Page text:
Triadwatch on the County Tax Decrease
From Joe Killian at the N&R last week:
At their Thursday meeting, all 11 members of the Guilford County Board of Commissioners voted to approve the roughly $600 million county budget — the first time a budget has gotten full board approval in more than 20 years.
The secret: The board cut about $17 million in budget items not particularly popular with individual commissioners or well-known by the public.
The cuts allowed the board to not only avoid a tax increase, but to enact a small decrease.
From George Hartzman at Triadwatch:
Why did Brenda think she could walk with another $45,000?
Why did Skip let her?
And then a tax cut?
If Brenda and Skip would try the bonus,
why would they have any problem with rigging the property revaluation
to keep everybody fat and happy,
with a shadow tax increase to pay for it
while most are too stupid to have figured it out
like Greensboro’s press corps?
From Killian at the N&R in May:
Last year, the county spent about $24 million from its savings to pay for budget shortfalls.
This year, County Manager Brenda Jones Fox wants to do it again, to the tune of $30.8 million.
But because of a slightly improving economy, including more revenue from sales and property taxes, Guilford is inching away from a savings disaster that many predicted last year.
From Killian at the N&R in March:
In 2004, all land, houses and commercial buildings in Guilford County were valued at $31.8 billion. This year’s revaluation puts the number at $37.4 billion, an increase of $5.6 billion…
“It’s primarily because of new construction between 2004 and now,” Chavis said. “If you directly compare only the property values on the books in 2004 to their property value now, some values increased and some decreased. It’s probably flat. But all that new construction has been a real driving force in the increase we see.”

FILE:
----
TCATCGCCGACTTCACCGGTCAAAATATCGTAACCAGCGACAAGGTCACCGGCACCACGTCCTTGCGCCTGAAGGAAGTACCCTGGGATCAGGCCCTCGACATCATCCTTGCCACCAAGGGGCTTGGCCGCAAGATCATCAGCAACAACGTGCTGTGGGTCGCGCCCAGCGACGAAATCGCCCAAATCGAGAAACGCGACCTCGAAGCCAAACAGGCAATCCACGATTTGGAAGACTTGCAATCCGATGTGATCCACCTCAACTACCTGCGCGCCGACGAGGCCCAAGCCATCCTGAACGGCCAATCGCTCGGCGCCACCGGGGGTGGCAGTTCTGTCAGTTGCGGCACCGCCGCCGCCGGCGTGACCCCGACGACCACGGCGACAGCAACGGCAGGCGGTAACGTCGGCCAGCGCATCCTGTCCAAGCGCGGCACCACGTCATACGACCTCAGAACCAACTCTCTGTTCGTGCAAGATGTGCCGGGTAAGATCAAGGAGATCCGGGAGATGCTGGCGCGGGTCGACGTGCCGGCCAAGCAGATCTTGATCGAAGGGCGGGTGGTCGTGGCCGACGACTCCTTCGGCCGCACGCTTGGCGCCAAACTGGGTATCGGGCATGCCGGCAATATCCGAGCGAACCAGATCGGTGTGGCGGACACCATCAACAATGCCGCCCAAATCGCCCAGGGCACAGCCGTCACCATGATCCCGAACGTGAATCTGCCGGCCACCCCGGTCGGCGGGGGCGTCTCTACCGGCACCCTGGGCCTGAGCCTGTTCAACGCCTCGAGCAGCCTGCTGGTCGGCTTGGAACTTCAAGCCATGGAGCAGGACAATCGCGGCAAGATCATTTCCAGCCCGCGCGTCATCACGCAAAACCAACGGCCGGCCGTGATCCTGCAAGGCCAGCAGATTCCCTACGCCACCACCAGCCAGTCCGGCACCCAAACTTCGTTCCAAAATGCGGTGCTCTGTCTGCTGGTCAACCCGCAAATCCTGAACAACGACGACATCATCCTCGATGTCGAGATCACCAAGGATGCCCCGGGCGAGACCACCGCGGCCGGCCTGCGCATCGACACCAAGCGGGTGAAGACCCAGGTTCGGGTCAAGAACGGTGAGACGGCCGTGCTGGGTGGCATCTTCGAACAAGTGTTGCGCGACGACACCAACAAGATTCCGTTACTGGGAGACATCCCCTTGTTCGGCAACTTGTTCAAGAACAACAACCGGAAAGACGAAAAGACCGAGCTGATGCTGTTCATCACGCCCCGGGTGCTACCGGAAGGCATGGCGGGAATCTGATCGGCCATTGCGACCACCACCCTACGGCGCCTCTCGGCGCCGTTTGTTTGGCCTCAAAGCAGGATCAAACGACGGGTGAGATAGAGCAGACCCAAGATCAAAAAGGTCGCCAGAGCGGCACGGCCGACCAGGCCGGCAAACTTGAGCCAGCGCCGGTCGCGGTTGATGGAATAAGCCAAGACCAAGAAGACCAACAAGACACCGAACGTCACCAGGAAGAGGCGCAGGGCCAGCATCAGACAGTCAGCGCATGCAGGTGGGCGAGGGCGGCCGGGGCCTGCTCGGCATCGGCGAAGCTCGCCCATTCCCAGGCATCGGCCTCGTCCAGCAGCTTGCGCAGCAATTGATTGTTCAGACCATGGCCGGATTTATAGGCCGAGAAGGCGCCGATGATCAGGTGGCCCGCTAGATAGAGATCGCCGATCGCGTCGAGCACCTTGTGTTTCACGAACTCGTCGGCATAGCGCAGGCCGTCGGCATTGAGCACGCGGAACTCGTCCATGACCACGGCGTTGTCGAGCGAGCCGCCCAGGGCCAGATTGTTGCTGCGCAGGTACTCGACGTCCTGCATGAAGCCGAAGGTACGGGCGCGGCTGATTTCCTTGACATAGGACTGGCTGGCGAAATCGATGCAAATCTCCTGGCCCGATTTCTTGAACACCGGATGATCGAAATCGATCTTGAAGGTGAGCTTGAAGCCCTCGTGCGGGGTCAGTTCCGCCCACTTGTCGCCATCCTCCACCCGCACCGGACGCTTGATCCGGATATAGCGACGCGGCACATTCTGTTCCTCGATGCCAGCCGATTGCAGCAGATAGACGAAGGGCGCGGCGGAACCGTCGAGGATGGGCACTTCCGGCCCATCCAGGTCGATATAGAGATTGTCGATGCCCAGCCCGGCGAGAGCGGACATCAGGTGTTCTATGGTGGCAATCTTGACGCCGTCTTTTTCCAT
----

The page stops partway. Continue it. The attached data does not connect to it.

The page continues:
So, the official story is Guilford County cut $17M and spent $31M in savings to offer a tax cut and ensure the commissioners get re-elected. Except that’s not possible for everyone due to redistricting. On the bright side, the property revaluation should bring in extra income, allowing a property tax rate cut of $2 per $100,000 of assessed revaluation.
Hartzman has been saying the revaluation was overvalued:
While refinancing my home last month, I was required to have it appraised.
The detailed 20-page appraisal stated that my home value is $172,000…
I received my Notice of Assessed Value on March 10
to learn that the county claims the same property
to have a value of $195,200, a 14 percent difference.
I don’t know if the revaluation is too optimistic and neither does George, but there are good reasons, including a subsequent tax decrease, why it might be.
I’ll attribute the $17M in cuts and the $31M spent in savings to political expediency, as they are known facts.
Hartzman infers that Brenda Fox earned her bonus with the tax decrease. That would mean Fox and Chavis agreed on an overvalued approach for a designed outcome, not exactly a tactic with which we are unfamiliar and probably not uncommon. As usual, there’s certainly some smoke here, but no fire. However, I feel Hartzman and Brown at Triadwatch have the right to make their suppositions known to the readers of Greensboro101. Perhaps many of us have problems with the form of their posts, but not including them seems unnecessary. Once upon a time their input was considerable quite valuable.